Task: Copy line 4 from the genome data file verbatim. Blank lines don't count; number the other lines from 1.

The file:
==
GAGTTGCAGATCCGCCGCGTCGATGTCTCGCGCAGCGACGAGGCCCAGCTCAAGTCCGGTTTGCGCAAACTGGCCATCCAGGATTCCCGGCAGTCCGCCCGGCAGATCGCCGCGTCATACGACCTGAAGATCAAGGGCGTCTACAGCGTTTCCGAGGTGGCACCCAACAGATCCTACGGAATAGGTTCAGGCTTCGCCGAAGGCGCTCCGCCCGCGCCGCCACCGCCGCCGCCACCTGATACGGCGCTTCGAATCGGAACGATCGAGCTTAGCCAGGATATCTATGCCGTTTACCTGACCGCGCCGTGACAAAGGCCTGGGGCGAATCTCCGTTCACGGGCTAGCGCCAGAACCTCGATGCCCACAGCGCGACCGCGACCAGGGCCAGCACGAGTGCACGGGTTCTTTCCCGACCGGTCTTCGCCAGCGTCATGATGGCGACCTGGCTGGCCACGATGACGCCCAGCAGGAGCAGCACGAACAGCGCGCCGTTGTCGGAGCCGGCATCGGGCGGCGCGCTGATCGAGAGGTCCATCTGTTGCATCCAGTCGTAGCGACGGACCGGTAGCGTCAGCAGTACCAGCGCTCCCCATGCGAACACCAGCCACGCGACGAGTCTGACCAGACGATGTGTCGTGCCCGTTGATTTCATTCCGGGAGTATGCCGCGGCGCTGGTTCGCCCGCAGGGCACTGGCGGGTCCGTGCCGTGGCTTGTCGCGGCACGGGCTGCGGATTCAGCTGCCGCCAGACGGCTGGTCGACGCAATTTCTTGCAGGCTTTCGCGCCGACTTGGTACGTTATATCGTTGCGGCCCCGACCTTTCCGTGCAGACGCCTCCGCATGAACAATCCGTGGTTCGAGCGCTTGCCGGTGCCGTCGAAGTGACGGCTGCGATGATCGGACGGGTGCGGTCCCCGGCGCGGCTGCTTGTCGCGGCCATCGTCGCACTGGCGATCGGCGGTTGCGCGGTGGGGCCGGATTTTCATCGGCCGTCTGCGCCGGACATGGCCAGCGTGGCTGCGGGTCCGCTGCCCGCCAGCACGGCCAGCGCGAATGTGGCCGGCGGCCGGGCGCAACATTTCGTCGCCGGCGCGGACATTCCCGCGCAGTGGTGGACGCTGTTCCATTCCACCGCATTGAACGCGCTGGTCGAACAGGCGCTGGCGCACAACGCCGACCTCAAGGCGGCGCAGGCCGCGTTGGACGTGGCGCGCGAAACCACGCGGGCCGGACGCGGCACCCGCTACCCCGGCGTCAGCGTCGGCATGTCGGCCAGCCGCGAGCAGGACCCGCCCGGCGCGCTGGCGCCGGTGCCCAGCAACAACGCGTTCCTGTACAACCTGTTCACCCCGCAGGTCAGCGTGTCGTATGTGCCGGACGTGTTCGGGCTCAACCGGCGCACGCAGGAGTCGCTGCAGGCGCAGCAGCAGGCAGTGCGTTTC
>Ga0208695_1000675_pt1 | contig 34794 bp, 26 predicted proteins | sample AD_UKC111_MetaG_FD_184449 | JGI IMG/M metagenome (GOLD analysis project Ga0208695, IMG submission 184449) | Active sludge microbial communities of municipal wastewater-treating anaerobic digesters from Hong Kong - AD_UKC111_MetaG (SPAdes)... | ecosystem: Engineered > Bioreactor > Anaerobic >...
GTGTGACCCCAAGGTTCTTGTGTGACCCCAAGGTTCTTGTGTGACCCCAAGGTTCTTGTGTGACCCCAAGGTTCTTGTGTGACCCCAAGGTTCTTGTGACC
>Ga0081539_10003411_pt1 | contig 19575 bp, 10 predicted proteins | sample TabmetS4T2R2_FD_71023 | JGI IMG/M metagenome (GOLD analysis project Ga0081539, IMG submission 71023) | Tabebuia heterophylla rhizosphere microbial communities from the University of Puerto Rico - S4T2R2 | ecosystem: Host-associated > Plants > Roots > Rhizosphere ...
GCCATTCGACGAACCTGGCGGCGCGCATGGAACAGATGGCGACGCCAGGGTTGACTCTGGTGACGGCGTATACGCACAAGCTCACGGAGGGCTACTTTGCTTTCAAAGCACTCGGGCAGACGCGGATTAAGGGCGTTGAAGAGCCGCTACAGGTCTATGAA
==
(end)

>Ga0081539_10003411_pt1 | contig 19575 bp, 10 predicted proteins | sample TabmetS4T2R2_FD_71023 | JGI IMG/M metagenome (GOLD analysis project Ga0081539, IMG submission 71023) | Tabebuia heterophylla rhizosphere microbial communities from the University of Puerto Rico - S4T2R2 | ecosystem: Host-associated > Plants > Roots > Rhizosphere ...